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Distributed Denial of Service (DDOS) Attacks
There are several tools being distributed on compromised computers that allow vandals to remotely control those computers to launch attacks rendering a victim's computers inoperable. The attacks of several prominent Web sites during the week of February 6-12, 2000 used these Distributed Denial of Service (DDOS) attack tools. The nature of the attack is such that it is very difficult to stop and next to impossible to prevent single-handedly. Some sites have experienced several days of downtime while trying to restore services.
The core problem is the existence of the compromised computers used to create the attack (note 1). The computers used in the attacks are compromised several ways including remote attacks on vulnerable, defective software and taking advantage of computers whose owners have loaded remotely controllable software such as remote control trojans and IRC bots. Some reports have put the number of compromised systems in the thousands. Many of the systems are compromised because patches for software defects that were reported and fixed months ago are never installed, because anti-virus tools are not kept up to date, and because the computer owners give away control of their computers by indiscriminately running unknown programs.
Recent studies have indicated these attacks may be widespread and underreported.
The basis of the attack is to overload a victim's computer resources by flooding them with traffic. This is done by commanding multiple compromised systems to send high rates of traffic. In addition, the traffic is often formulated in such a way that it consumes resources at abnormal rates.
Halting an attack is extremely complicated and time consuming for several reasons:
What you Can Do
If you are responsible for a unix computer, the following basic unix administration practices should be followed:
If you are responsible for a Windows computer, the following basic Windows operating precautions should be followed:
These precautions will help prevent your computer from being used in a DDOS attack.
If you know of compromised systems or systems that are improperly administered that may result in a compromise, please notify the people in charge of those systems so that the problems can be cleared up. This will make the net safer for everyone.
However, barring invulnerable computer products, restricted Internet access, or human behavioral controls I believe the best results will be obtained, at least at the organizational level, by focusing on the compromised computers used to perform the attack. Besides, if our computers are compromised, we'd better be worried about them for a lot of reasons besides their possible use in a DDOS attack. The compromised computers used in these attacks are privately owned computers whose owners assume their communications are private, their data intact, and any accounts accessed from the computers secure. If the computer is compromised enough to allow a DDOS tool, all those assumptions are false.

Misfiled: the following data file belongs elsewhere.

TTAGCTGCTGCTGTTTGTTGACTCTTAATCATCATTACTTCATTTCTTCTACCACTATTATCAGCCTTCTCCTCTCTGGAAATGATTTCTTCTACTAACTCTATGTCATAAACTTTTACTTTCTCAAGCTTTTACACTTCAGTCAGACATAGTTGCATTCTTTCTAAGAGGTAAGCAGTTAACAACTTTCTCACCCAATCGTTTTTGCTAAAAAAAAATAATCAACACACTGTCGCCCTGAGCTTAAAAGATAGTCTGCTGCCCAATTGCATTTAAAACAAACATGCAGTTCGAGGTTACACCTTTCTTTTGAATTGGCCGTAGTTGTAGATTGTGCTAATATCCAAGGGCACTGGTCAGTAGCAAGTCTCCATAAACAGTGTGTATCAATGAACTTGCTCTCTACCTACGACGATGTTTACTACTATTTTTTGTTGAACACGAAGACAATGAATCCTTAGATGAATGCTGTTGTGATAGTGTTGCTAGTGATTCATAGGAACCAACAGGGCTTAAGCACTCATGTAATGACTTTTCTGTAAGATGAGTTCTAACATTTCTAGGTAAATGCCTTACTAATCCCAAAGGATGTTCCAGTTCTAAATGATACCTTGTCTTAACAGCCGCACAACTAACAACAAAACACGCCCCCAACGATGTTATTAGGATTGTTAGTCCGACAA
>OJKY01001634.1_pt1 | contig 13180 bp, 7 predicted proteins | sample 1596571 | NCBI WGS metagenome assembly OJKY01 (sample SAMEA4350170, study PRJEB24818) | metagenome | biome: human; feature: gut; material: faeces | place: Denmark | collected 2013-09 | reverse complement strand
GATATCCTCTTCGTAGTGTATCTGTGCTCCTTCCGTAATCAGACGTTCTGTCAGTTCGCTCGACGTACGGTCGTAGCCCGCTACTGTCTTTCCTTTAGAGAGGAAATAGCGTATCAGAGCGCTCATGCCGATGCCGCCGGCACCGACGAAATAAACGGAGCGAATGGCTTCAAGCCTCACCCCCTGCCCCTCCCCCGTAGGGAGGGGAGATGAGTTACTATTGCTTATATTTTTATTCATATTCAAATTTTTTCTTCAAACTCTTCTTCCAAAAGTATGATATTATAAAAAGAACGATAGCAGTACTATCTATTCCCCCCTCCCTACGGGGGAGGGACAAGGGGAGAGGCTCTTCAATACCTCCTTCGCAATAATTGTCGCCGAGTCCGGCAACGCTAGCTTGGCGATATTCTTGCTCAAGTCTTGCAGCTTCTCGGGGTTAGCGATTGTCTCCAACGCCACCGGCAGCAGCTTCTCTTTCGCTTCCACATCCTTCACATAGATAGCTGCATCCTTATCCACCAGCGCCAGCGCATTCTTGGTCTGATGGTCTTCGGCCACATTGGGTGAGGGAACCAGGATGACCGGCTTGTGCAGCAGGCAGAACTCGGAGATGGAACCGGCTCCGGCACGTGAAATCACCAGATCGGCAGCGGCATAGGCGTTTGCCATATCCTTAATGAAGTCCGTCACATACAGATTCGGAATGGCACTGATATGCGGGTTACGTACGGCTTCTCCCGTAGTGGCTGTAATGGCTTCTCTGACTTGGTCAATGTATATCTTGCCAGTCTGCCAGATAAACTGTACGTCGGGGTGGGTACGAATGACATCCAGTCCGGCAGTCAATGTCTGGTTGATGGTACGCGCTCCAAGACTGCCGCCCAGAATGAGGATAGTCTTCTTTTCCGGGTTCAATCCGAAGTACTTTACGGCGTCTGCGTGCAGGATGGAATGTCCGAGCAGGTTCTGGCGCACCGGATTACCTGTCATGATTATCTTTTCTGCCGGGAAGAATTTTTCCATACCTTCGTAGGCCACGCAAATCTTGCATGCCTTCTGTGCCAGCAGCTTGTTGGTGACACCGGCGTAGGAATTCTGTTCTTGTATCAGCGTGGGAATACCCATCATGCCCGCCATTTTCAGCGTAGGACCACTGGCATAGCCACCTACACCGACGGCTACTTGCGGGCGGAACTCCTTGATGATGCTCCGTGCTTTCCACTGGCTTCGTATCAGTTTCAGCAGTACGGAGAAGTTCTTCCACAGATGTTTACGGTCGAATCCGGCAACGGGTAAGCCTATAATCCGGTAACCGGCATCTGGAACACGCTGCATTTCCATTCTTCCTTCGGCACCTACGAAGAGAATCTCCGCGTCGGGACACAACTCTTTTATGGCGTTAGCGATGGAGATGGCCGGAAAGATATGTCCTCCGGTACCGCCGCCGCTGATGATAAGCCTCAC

Other technical approaches to the problem are primarily effective only when widely implemented by the majority of Internet connected sites. These include egress filtering for spoof prevention and anti-smurf configurations. Egress filtering is a measure to prevent an attacker from being able to use forged packets which makes the attack more difficult to track down. It does nothing to prevent an attack. For it to be successful, most, if not all, Internet connected networks worldwide must implement it. Anti-smurf configurations similarly must be implemented in the majority of Internet connected networks to prevent them from being used as attack amplifiers.
Another technical solution to the problem is traffic limiting. Bascally, this consists of putting limits on the types of traffic allowed into a network. This works better for some attacks than others. It requires high end router features and may put significant load on the router doing the filtering. This may cause performance problems similar to the attack itself. Another problem area is the network link itself which may become saturated with traffic. To address this, upstream providers would also have to rate limit traffic which presents problems in administration, coordination, and identification of appropriate traffic levels for various traffic types at various points in the network.